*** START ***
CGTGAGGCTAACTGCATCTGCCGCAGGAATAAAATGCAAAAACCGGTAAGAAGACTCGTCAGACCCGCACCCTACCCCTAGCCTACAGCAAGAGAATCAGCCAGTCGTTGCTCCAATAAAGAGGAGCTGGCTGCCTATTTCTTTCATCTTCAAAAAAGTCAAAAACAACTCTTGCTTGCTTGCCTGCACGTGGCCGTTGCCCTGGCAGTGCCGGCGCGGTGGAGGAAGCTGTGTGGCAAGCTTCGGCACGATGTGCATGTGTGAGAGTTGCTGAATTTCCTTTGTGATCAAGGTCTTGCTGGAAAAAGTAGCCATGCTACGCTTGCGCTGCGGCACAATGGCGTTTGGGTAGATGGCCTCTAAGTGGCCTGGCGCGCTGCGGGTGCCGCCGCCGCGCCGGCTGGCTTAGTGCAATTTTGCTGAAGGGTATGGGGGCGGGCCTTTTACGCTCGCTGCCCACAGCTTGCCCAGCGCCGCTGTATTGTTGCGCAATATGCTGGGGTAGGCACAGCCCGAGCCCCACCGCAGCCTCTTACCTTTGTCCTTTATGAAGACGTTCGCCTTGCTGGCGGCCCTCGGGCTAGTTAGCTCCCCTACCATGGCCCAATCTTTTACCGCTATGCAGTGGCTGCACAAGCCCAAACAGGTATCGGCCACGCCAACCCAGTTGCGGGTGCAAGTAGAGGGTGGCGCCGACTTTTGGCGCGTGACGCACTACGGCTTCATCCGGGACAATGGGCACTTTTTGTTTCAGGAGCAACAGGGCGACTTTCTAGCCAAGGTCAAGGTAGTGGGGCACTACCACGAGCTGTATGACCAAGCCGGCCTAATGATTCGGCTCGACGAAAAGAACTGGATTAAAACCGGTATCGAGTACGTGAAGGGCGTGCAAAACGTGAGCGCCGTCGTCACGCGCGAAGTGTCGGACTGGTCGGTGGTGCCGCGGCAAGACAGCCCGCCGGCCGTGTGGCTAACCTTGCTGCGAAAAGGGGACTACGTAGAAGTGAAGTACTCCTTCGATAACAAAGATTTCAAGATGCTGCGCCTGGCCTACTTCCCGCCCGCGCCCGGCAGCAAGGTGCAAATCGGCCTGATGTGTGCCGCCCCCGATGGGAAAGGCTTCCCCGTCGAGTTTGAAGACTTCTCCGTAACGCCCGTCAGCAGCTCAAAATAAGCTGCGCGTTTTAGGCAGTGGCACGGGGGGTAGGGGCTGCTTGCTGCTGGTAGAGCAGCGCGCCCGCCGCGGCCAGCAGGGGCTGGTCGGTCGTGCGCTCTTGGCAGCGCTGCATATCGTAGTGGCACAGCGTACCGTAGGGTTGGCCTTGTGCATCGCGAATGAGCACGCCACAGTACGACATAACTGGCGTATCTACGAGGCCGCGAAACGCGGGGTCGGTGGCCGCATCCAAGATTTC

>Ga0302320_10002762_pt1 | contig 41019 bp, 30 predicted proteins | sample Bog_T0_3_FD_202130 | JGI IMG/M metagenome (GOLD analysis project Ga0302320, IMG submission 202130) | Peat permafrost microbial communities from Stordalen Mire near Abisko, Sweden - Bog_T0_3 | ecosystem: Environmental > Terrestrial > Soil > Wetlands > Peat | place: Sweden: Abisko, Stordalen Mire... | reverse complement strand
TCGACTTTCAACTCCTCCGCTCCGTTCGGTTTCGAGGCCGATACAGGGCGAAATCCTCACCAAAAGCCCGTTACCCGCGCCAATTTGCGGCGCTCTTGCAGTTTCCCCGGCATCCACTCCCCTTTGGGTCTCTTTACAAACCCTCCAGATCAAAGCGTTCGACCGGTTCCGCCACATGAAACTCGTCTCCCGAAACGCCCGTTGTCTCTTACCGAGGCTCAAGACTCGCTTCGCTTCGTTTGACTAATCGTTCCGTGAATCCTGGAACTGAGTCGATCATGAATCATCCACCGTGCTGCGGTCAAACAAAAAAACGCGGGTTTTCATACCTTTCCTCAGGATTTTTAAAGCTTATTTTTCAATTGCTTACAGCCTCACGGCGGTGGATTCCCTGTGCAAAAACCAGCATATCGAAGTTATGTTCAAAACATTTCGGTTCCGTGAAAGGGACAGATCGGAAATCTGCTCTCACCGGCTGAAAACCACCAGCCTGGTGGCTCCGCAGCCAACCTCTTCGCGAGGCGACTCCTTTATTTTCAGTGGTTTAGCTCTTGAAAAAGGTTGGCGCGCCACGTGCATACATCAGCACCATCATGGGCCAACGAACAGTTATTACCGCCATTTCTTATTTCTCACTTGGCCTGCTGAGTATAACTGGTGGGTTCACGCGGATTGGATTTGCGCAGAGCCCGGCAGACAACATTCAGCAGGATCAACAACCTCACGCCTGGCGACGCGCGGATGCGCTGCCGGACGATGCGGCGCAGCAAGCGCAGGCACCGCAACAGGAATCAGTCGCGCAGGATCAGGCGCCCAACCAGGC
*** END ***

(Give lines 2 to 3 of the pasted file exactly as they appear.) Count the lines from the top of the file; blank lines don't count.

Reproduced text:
>Ga0302320_10002762_pt1 | contig 41019 bp, 30 predicted proteins | sample Bog_T0_3_FD_202130 | JGI IMG/M metagenome (GOLD analysis project Ga0302320, IMG submission 202130) | Peat permafrost microbial communities from Stordalen Mire near Abisko, Sweden - Bog_T0_3 | ecosystem: Environmental > Terrestrial > Soil > Wetlands > Peat | place: Sweden: Abisko, Stordalen Mire... | reverse complement strand
TCGACTTTCAACTCCTCCGCTCCGTTCGGTTTCGAGGCCGATACAGGGCGAAATCCTCACCAAAAGCCCGTTACCCGCGCCAATTTGCGGCGCTCTTGCAGTTTCCCCGGCATCCACTCCCCTTTGGGTCTCTTTACAAACCCTCCAGATCAAAGCGTTCGACCGGTTCCGCCACATGAAACTCGTCTCCCGAAACGCCCGTTGTCTCTTACCGAGGCTCAAGACTCGCTTCGCTTCGTTTGACTAATCGTTCCGTGAATCCTGGAACTGAGTCGATCATGAATCATCCACCGTGCTGCGGTCAAACAAAAAAACGCGGGTTTTCATACCTTTCCTCAGGATTTTTAAAGCTTATTTTTCAATTGCTTACAGCCTCACGGCGGTGGATTCCCTGTGCAAAAACCAGCATATCGAAGTTATGTTCAAAACATTTCGGTTCCGTGAAAGGGACAGATCGGAAATCTGCTCTCACCGGCTGAAAACCACCAGCCTGGTGGCTCCGCAGCCAACCTCTTCGCGAGGCGACTCCTTTATTTTCAGTGGTTTAGCTCTTGAAAAAGGTTGGCGCGCCACGTGCATACATCAGCACCATCATGGGCCAACGAACAGTTATTACCGCCATTTCTTATTTCTCACTTGGCCTGCTGAGTATAACTGGTGGGTTCACGCGGATTGGATTTGCGCAGAGCCCGGCAGACAACATTCAGCAGGATCAACAACCTCACGCCTGGCGACGCGCGGATGCGCTGCCGGACGATGCGGCGCAGCAAGCGCAGGCACCGCAACAGGAATCAGTCGCGCAGGATCAGGCGCCCAACCAGGC